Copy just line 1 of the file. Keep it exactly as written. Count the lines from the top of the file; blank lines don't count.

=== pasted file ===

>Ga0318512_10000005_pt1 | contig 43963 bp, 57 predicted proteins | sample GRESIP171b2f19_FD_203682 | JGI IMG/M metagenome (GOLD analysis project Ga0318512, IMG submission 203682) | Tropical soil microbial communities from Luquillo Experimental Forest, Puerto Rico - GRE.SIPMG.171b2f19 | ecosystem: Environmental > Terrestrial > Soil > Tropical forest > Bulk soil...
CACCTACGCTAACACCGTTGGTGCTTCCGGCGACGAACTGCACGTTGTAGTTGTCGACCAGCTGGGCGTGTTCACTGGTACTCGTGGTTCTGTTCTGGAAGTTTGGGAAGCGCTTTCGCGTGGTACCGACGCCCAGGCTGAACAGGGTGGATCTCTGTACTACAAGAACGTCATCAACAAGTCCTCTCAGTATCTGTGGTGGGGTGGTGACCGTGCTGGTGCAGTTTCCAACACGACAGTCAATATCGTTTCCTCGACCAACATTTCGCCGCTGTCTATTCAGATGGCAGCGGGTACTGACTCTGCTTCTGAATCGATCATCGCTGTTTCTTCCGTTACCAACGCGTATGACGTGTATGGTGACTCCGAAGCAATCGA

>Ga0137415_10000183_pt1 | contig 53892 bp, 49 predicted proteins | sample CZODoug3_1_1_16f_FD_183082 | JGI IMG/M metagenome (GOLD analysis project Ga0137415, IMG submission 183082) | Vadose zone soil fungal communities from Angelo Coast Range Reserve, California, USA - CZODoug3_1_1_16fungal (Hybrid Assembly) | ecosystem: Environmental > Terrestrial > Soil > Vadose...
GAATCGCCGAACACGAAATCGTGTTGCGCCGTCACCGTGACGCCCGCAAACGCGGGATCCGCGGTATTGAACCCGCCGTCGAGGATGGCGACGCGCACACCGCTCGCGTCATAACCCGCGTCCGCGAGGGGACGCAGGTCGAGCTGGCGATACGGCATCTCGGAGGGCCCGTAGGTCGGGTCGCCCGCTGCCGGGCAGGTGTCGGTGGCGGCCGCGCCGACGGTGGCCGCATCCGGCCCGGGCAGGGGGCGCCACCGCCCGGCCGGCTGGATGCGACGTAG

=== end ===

>Ga0318512_10000005_pt1 | contig 43963 bp, 57 predicted proteins | sample GRESIP171b2f19_FD_203682 | JGI IMG/M metagenome (GOLD analysis project Ga0318512, IMG submission 203682) | Tropical soil microbial communities from Luquillo Experimental Forest, Puerto Rico - GRE.SIPMG.171b2f19 | ecosystem: Environmental > Terrestrial > Soil > Tropical forest > Bulk soil...